Affordable Access

Publisher Website

Comparison of the metabolic effects of GIP receptor antagonism and PYY(3-36) receptor activation in high fat fed mice

Publication Date
DOI: 10.1016/j.peptides.2007.08.008
  • Glucose-Dependent Insulinotropic Polypeptide (Gip)
  • Peptide Yy (Pyy)
  • Glucose Homeostasis
  • High Fat Feeding
  • Obesity
  • Chemistry


Abstract Glucose-dependent insulinotropic polypeptide (GIP) and peptide YY (PYY) are secreted from the intestinal K- and L-cells, respectively, following a meal. Both peptides are believed to play a key role in glucose homeostasis and energy expenditure. This study investigated the effects of daily administration of the stable and specific GIP-R antagonist, (Pro 3)GIP (25 nmol/kg) and the endogenous truncated form of PYY, PYY(3-36) (50 nmol/kg), in mice fed with a high fat diet. Daily i.p. injection of (Pro 3)GIP, PYY(3-36) or combined peptide administration over 24 days significantly ( P < 0.05–0.01) decreased body weight compared with saline-treated controls without change in food intake. Plasma glucose levels and glucose tolerance were significantly ( P < 0.05) lowered by (Pro 3)GIP treatment alone, and in combination with PYY(3-36). These changes were accompanied by a slight improvement of insulin sensitivity in all of the treatment groups. (Pro 3)GIP treatment significantly reduced plasma corticosterone ( P < 0.05), while combined administration with PYY(3-36) significantly lowered serum glucagon ( P < 0.05). No appreciable changes were observed in either circulating or glucose-stimulated insulin secretion in all treatment groups. (Pro 3)GIP-treated mice had significantly ( P < 0.01) lowered fasting glucose levels and an improved ( P < 0.05) glycemic response to feeding. These comparative data indicate that chemical ablation of GIP receptor action using (Pro 3)GIP provides an especially effective means of countering obesity and related abnormalities induced by consumption of high fat energy rich diet.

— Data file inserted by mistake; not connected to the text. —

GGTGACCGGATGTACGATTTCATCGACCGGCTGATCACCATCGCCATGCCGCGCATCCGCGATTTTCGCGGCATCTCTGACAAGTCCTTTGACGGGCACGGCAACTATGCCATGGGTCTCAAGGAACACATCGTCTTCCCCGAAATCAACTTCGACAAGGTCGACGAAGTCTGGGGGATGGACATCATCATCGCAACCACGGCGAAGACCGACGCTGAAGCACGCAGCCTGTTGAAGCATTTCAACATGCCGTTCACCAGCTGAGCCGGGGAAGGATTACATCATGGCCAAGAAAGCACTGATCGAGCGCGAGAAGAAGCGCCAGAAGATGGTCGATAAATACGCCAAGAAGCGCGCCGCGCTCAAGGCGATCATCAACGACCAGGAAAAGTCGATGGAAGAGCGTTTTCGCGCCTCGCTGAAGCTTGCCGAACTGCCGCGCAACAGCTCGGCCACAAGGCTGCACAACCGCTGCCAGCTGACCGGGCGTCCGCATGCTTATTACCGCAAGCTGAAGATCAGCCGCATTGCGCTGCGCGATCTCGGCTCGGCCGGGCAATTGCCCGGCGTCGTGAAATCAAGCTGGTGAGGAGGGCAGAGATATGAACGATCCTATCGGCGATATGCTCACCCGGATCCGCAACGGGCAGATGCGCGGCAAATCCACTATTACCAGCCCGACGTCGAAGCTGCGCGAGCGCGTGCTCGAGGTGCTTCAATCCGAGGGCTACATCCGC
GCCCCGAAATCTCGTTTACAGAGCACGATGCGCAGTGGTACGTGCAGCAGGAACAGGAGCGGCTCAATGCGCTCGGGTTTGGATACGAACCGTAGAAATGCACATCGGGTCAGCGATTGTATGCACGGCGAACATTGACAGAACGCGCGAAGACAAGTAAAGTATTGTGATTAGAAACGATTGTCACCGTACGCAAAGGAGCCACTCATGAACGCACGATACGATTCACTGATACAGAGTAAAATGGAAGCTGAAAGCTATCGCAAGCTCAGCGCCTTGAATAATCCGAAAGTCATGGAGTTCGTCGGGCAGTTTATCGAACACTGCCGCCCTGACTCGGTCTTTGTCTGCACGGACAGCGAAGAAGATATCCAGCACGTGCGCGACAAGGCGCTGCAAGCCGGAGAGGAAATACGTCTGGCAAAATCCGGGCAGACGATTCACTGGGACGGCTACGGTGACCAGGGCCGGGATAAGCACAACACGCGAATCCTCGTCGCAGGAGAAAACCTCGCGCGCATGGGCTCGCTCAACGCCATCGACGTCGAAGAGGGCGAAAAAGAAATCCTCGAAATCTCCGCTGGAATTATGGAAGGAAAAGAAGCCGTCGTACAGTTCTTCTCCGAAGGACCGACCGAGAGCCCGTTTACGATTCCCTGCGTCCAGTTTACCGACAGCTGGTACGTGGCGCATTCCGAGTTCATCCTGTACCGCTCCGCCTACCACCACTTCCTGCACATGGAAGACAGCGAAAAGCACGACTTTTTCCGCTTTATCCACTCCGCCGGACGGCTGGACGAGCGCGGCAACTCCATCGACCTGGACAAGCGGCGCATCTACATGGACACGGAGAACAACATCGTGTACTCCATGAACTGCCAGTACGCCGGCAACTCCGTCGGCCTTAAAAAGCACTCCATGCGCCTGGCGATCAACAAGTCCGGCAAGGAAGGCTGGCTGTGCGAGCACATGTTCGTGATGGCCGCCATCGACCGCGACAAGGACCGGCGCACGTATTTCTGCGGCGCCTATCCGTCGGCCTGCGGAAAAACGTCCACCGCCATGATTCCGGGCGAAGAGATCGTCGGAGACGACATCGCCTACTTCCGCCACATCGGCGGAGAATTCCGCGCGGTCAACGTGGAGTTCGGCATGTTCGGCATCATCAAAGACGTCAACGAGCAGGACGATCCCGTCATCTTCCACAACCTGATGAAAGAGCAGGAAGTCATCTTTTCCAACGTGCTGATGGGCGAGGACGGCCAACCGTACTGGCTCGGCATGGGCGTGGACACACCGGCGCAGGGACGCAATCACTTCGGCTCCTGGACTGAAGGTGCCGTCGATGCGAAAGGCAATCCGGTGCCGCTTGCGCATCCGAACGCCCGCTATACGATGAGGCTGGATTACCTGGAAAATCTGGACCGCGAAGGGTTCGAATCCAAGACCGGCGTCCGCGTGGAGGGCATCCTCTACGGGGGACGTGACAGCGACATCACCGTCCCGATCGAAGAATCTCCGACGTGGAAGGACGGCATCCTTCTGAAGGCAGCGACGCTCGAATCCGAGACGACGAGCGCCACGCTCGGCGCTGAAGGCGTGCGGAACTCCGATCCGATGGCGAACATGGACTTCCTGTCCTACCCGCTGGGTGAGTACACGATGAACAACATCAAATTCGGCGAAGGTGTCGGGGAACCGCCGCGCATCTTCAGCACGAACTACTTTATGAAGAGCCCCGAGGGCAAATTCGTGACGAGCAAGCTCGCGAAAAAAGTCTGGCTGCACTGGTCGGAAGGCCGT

There are no comments yet on this publication. Be the first to share your thoughts.